Study Reveals Roman Port at Ancient Altinum

A study by the Ca ‘Foscari University of Venice has discovered the remains of a Roman port at the ancient city of Altinum in Italy.

Altinum, also called Altino, was a Venetic settlement first settled by the Adriatic Veneti, before being absorbed by the Roman expansion across northern Italy.

The city developed into a major port and trading centre for timber, oil, wine and wool, until the shoreline became enveloped by sand deposited by the sea, blocking off access to sea trade and leading to the eventual abandonment by its inhabitants for the island of Torcello at the northern end of the Venetian Lagoon.


The remains of Altinum was plundered for its stone to use as building materials in Torcello and the emerging Venice, leaving very scant archaeological remains surviving above ground level.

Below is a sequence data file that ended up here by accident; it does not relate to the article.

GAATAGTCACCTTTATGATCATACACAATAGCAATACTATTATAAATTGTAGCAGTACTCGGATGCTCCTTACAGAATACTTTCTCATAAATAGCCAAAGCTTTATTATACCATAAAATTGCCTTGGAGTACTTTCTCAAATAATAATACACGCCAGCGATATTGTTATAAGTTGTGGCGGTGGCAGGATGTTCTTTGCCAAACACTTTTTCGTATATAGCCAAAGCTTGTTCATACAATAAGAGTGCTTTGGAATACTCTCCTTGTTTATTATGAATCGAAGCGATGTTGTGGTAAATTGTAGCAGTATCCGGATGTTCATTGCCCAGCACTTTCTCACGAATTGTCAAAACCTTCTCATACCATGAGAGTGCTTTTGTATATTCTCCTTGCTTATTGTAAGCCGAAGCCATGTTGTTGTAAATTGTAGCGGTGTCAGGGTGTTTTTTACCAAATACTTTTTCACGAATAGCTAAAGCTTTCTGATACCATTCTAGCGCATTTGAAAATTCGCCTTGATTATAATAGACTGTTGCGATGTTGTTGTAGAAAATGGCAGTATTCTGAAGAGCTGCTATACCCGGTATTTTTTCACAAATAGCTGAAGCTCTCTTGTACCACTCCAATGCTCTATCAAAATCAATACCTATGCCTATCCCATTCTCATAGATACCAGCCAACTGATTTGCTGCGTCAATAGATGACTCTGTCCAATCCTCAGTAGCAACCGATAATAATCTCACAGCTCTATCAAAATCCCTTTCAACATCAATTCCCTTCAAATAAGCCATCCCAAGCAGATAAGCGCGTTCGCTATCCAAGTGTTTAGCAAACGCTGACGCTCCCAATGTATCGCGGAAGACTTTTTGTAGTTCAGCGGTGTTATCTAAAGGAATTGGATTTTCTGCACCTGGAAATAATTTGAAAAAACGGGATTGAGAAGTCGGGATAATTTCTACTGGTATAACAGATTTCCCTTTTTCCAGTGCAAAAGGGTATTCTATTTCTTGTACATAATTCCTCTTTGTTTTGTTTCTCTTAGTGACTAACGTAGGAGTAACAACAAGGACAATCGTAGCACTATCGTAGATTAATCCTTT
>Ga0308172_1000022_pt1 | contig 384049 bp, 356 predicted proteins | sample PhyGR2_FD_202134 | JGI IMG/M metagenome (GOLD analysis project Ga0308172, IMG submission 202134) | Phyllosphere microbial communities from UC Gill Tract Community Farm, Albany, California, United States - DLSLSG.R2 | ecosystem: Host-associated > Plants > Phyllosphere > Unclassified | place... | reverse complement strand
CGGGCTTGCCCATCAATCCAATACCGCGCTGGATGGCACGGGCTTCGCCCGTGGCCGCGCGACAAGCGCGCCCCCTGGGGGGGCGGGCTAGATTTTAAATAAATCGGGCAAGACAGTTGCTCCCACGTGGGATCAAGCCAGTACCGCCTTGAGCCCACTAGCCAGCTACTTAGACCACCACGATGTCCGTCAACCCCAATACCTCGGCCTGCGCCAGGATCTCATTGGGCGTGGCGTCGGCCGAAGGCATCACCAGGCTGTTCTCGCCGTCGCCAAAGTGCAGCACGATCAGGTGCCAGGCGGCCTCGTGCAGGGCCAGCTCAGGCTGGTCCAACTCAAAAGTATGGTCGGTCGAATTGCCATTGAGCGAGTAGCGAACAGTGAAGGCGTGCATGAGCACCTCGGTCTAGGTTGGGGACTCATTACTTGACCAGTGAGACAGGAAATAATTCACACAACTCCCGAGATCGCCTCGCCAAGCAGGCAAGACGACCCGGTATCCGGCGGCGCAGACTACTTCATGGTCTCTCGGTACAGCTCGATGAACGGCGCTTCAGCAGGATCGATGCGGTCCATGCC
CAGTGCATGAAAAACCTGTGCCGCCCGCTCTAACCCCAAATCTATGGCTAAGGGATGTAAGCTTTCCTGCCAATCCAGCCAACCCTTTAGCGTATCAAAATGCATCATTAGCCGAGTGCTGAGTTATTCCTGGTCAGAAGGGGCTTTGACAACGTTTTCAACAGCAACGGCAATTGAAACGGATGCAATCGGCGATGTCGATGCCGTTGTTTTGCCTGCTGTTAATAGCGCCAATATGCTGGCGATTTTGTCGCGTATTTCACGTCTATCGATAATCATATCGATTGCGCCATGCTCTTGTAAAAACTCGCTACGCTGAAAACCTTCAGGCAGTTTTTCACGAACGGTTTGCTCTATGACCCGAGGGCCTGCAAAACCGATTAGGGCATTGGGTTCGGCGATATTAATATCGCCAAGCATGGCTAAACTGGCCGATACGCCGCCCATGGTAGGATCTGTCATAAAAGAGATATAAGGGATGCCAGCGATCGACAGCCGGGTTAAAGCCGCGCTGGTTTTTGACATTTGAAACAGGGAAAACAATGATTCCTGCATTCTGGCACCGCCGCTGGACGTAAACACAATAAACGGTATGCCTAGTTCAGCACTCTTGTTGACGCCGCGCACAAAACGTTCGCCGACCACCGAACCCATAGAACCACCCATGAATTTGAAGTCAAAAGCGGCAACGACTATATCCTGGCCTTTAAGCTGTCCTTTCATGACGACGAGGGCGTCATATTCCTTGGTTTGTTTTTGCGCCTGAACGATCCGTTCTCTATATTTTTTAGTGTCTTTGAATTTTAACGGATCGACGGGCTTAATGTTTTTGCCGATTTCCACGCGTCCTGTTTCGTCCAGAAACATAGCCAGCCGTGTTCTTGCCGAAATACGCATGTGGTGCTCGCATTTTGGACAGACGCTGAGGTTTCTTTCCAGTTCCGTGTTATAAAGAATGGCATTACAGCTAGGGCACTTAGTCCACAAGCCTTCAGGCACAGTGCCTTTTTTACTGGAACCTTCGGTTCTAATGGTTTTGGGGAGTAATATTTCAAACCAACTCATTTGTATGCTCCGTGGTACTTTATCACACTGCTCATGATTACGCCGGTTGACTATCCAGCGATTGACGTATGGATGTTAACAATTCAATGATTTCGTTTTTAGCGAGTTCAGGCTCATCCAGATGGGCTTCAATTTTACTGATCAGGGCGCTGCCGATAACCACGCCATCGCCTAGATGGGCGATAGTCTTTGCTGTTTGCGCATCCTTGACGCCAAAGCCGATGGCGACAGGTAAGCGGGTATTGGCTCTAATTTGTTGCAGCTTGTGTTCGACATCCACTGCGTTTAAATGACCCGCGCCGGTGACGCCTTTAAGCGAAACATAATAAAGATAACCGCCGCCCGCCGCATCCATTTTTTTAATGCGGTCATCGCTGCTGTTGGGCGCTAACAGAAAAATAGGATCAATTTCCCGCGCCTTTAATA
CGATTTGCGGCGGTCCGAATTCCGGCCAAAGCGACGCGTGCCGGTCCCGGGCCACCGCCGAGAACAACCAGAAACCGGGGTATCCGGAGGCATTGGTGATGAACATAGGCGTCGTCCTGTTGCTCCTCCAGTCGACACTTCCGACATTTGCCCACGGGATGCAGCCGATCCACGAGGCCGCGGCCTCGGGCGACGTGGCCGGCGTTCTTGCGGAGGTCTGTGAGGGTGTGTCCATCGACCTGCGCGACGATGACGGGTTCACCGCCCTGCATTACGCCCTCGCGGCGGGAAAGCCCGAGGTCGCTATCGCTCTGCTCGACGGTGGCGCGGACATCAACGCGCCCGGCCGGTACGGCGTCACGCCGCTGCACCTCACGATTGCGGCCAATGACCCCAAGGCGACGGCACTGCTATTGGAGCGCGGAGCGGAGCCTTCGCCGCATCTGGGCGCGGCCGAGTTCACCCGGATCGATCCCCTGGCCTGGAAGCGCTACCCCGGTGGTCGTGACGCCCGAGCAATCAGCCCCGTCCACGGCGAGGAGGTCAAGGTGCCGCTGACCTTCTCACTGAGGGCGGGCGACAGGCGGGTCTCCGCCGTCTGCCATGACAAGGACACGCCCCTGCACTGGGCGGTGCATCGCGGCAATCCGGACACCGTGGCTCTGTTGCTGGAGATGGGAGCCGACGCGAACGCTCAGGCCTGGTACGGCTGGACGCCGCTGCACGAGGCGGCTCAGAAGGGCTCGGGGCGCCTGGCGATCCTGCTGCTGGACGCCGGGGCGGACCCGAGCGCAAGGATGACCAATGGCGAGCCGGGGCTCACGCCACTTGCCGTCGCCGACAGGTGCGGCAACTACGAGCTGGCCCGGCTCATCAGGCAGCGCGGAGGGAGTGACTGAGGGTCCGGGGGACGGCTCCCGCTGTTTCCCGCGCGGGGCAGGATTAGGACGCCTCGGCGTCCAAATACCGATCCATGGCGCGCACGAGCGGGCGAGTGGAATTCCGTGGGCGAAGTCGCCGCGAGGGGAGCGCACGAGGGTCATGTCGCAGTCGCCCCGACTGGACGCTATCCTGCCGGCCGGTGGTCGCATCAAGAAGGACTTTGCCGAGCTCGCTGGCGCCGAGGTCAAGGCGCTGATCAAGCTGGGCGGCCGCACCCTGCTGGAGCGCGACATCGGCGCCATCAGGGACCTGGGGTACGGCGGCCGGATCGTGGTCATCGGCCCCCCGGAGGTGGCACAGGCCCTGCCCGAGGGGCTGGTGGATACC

As part of an ongoing project to document the plan of Altinum using non-invasive methods, the team from Ca ‘Foscaril, led by Associate Professor Carlo Beltrame are studying an area previously identified with an L-shaped feature by Paolo Mozzi, a geologist from the University of Padua.

Working in collaboration with the Superintendency of Archaeology, and the Fine Arts and Landscape for the Municipality of Venice and the Lagoon, the team has applied geophysical methods and collected sample cores, revealing the L-shaped feature to be a Roman port that was connected to the Venetian Lagoon, via the Canale Siloncello through a small waterway.

The study has also revealed numerous previously unknown associated buildings around the port area, allowing archaeologists to determine the wider extent of the Altinum port system and how other previously known structures, such as a Roman tower was positioned along the navigation route that led from the port to the sea.


Ca ‘Foscari University of Venice

Header Image – Hypothetical rendering of the port at Altinum – Image Credit : Ca ‘Foscari University of Venice

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Markus Milligan
Markus Milligan
Markus Milligan - Markus is a journalist and the Managing Editor at HeritageDaily. His background is in archaeology and computer science, having written over 7,000 articles across several online publications. Markus is a member of the Association of British Science Writers (ABSW).



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